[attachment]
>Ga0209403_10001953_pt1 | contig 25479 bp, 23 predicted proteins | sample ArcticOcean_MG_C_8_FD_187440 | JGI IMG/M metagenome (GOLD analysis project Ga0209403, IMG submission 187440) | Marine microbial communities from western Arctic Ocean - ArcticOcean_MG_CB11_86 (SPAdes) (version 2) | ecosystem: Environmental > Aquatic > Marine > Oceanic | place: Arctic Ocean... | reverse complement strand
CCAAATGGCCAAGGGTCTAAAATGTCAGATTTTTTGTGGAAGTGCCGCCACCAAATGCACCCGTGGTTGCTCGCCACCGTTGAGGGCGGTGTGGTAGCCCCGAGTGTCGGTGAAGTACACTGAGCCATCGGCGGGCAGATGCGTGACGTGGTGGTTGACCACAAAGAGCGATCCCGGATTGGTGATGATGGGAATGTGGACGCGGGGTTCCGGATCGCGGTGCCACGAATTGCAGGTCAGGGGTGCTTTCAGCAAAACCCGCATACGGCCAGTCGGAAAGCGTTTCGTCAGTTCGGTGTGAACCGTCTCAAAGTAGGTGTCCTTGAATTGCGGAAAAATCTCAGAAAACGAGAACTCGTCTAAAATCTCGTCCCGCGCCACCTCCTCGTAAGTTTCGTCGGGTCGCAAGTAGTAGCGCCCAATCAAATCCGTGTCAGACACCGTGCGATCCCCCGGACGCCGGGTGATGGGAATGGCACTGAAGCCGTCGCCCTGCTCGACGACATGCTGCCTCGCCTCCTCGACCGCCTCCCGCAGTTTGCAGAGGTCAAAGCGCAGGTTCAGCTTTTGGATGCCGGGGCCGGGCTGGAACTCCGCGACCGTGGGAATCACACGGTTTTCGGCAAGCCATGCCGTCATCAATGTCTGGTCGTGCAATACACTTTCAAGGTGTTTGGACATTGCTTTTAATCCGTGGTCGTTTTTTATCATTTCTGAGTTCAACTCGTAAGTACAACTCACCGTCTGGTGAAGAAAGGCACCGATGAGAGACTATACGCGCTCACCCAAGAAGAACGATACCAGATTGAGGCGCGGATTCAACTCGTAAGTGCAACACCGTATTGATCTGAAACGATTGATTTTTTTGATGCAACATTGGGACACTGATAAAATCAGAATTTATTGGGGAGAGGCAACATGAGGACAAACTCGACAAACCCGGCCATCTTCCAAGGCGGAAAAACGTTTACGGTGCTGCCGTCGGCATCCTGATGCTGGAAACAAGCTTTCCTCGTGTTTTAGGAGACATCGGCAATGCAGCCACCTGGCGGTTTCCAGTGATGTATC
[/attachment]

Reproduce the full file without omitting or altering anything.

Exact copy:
>Ga0209403_10001953_pt1 | contig 25479 bp, 23 predicted proteins | sample ArcticOcean_MG_C_8_FD_187440 | JGI IMG/M metagenome (GOLD analysis project Ga0209403, IMG submission 187440) | Marine microbial communities from western Arctic Ocean - ArcticOcean_MG_CB11_86 (SPAdes) (version 2) | ecosystem: Environmental > Aquatic > Marine > Oceanic | place: Arctic Ocean... | reverse complement strand
CCAAATGGCCAAGGGTCTAAAATGTCAGATTTTTTGTGGAAGTGCCGCCACCAAATGCACCCGTGGTTGCTCGCCACCGTTGAGGGCGGTGTGGTAGCCCCGAGTGTCGGTGAAGTACACTGAGCCATCGGCGGGCAGATGCGTGACGTGGTGGTTGACCACAAAGAGCGATCCCGGATTGGTGATGATGGGAATGTGGACGCGGGGTTCCGGATCGCGGTGCCACGAATTGCAGGTCAGGGGTGCTTTCAGCAAAACCCGCATACGGCCAGTCGGAAAGCGTTTCGTCAGTTCGGTGTGAACCGTCTCAAAGTAGGTGTCCTTGAATTGCGGAAAAATCTCAGAAAACGAGAACTCGTCTAAAATCTCGTCCCGCGCCACCTCCTCGTAAGTTTCGTCGGGTCGCAAGTAGTAGCGCCCAATCAAATCCGTGTCAGACACCGTGCGATCCCCCGGACGCCGGGTGATGGGAATGGCACTGAAGCCGTCGCCCTGCTCGACGACATGCTGCCTCGCCTCCTCGACCGCCTCCCGCAGTTTGCAGAGGTCAAAGCGCAGGTTCAGCTTTTGGATGCCGGGGCCGGGCTGGAACTCCGCGACCGTGGGAATCACACGGTTTTCGGCAAGCCATGCCGTCATCAATGTCTGGTCGTGCAATACACTTTCAAGGTGTTTGGACATTGCTTTTAATCCGTGGTCGTTTTTTATCATTTCTGAGTTCAACTCGTAAGTACAACTCACCGTCTGGTGAAGAAAGGCACCGATGAGAGACTATACGCGCTCACCCAAGAAGAACGATACCAGATTGAGGCGCGGATTCAACTCGTAAGTGCAACACCGTATTGATCTGAAACGATTGATTTTTTTGATGCAACATTGGGACACTGATAAAATCAGAATTTATTGGGGAGAGGCAACATGAGGACAAACTCGACAAACCCGGCCATCTTCCAAGGCGGAAAAACGTTTACGGTGCTGCCGTCGGCATCCTGATGCTGGAAACAAGCTTTCCTCGTGTTTTAGGAGACATCGGCAATGCAGCCACCTGGCGGTTTCCAGTGATGTATC